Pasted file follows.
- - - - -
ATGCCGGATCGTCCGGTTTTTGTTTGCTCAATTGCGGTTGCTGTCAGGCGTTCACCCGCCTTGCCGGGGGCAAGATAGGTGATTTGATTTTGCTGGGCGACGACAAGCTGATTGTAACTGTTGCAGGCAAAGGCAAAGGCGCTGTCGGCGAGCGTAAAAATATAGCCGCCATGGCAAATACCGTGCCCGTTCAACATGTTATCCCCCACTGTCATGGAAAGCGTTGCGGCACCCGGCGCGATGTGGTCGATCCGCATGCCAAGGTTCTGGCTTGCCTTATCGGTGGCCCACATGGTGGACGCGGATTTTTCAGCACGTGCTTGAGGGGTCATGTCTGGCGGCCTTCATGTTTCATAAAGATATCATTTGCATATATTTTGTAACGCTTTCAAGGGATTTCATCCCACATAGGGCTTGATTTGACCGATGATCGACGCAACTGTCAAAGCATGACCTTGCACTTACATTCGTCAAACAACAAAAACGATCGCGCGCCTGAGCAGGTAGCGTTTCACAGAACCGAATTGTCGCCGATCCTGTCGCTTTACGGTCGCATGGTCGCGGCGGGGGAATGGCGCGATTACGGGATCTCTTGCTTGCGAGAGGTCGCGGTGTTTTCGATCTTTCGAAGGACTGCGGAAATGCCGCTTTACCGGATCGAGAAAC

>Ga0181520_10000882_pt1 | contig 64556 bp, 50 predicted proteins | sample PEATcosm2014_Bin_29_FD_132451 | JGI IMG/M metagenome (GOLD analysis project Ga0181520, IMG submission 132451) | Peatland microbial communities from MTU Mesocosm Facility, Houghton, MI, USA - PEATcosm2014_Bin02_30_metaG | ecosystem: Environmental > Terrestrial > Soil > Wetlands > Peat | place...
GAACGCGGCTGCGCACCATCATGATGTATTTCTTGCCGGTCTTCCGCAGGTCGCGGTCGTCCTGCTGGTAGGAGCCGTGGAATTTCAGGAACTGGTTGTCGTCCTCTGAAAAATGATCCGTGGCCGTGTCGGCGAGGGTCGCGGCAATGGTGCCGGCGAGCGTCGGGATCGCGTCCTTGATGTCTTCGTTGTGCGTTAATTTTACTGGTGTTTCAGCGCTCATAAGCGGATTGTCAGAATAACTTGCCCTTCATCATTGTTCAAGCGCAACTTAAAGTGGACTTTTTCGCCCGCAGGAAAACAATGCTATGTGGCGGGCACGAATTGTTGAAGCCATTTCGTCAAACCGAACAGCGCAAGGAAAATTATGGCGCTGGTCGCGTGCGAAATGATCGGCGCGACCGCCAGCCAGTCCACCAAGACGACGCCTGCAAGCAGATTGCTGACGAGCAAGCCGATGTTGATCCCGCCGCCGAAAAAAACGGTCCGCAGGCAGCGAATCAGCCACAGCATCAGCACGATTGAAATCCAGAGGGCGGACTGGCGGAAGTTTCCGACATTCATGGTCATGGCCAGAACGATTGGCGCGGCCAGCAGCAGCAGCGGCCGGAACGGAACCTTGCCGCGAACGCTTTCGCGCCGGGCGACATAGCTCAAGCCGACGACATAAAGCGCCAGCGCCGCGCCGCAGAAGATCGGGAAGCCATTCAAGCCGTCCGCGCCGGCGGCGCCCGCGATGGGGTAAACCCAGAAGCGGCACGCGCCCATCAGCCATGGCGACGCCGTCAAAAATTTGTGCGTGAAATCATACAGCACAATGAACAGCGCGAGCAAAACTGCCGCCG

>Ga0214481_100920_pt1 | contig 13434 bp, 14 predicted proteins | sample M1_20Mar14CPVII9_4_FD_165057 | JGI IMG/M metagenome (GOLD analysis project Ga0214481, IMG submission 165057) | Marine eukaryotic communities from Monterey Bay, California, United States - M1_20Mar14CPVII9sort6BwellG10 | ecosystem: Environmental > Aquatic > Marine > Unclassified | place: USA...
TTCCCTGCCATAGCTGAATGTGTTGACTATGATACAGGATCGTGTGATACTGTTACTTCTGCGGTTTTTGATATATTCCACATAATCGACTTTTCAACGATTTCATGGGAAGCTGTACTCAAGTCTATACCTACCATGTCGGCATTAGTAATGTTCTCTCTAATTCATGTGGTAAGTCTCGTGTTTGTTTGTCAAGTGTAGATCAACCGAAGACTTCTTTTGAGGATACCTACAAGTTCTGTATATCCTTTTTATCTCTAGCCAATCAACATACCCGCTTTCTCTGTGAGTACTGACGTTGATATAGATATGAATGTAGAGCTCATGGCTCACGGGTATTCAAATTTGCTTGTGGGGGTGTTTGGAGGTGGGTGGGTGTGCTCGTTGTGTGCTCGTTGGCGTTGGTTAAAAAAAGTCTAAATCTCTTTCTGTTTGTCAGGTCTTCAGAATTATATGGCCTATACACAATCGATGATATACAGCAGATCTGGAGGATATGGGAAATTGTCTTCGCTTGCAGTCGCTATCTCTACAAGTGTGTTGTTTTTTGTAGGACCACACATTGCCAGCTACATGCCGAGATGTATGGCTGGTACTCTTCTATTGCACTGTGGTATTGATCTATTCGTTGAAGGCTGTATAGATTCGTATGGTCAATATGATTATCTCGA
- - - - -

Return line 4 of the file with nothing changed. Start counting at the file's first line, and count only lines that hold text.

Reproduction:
>Ga0214481_100920_pt1 | contig 13434 bp, 14 predicted proteins | sample M1_20Mar14CPVII9_4_FD_165057 | JGI IMG/M metagenome (GOLD analysis project Ga0214481, IMG submission 165057) | Marine eukaryotic communities from Monterey Bay, California, United States - M1_20Mar14CPVII9sort6BwellG10 | ecosystem: Environmental > Aquatic > Marine > Unclassified | place: USA...